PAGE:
A Bad Gamble

December 13, 1992

It's about time someone with legal muscle has decided t take a hard look at the Schaefer administration's award of a $49 million no-bid contract to expand the state government's role as gambling baron. Perhaps U.S. Attorney Richard E. Bennett can get the public answers which thus far Gov. William Donald Schaefer and his cohorts have managed to keep hidden from view.

By describing the creation of an entirely new keno game as nothing more than an extension of an earlier lottery contract -- itself not much larger than the add-on -- the governor and other members of the Board of Public Works have derailed the safeguards of the competitive-bidding process. The transaction has an aroma that demands ventilation. Since Attorney General J. Joseph Curran Jr. insists on taking a cramped view of his responsibilities as a statewide elected official, Maryland citizens must rely -- as they have in the past -- on the feds to shine light in Annapolis' dark corners.

Unfortunately, questions that arouse Mr. Bennett's interest are not the only thing wrong with this deal. Although the General Assembly's leadership was aware the governor was planning to plug his revenue drain in part with this electronic bingo game, the legislators really had no role in the deal.

State officials argue that last year's contract awarded to the politically well connected GTECH provided for the possible addition of keno. But it is by no means clear that it was widely understood the state might award a new project of this scope to last year's winner without any sort of public discussion or scrutiny. If this is not grist for Mr. Curran's mill, it certainly deserves a hard, skeptical look by the Senate Finance Committee, which has scheduled a hearing for Tuesday.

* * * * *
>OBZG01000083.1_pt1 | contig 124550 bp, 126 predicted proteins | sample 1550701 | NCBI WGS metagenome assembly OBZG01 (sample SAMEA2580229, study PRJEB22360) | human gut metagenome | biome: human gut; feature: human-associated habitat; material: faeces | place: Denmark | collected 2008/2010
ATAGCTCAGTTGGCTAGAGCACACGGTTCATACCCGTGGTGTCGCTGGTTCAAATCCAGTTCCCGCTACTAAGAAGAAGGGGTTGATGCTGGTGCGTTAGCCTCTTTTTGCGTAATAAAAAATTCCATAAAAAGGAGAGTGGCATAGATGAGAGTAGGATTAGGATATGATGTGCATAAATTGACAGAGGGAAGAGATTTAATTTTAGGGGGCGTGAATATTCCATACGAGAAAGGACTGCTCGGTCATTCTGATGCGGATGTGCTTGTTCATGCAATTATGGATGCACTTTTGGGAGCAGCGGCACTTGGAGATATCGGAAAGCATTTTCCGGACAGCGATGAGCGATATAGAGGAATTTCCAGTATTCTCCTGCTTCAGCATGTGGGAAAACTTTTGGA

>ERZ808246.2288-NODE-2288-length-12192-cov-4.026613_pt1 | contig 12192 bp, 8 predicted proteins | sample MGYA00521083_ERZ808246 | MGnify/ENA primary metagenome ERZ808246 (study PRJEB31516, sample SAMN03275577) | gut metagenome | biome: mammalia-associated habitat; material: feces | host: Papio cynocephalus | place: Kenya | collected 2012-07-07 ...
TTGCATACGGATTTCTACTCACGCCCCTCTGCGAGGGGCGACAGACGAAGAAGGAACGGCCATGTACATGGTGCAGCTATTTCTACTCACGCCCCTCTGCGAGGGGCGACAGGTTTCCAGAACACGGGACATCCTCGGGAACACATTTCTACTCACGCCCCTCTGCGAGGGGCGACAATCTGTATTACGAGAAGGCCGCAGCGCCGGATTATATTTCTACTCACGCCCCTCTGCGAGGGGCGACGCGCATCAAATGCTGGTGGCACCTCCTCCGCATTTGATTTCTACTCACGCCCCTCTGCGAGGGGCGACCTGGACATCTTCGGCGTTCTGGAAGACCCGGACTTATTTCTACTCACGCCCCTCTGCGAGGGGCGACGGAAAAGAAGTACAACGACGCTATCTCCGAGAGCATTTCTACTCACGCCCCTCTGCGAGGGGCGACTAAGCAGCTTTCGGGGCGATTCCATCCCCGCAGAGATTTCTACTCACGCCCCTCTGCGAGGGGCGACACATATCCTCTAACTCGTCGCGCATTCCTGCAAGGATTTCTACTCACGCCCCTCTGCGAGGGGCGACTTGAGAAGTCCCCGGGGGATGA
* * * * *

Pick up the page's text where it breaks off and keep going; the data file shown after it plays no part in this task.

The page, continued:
And there is the question whether the state should be bridging the budget gap on the backs of its most vulnerable citizens. Make no mistake whose money is being siphoned off with this electronic carny gimmick, which will seduce patrons of bars and restaurants to plunk down another bet every five minutes almost around the clock. How many lottery machines are there in Roland Park and Ruxton? It's time the state government faced up to the socially unhealthy way it is avoiding a tax increase on those who can afford one by dangling a disguised levy in front of those who can't.

Necessary as Mr. Bennett's investigation is, the search for the smoking gun should not deter others from demanding answers to the equally troubling questions that don't involve federal law. Does the state's desperate financial plight justify its jettisoning vital checks and balances? Does balancing the budget justify any means to rake in revenues? Officials with a concern for more than next year's finances need to be asking that of themselves -- and sharing their answers with the public.

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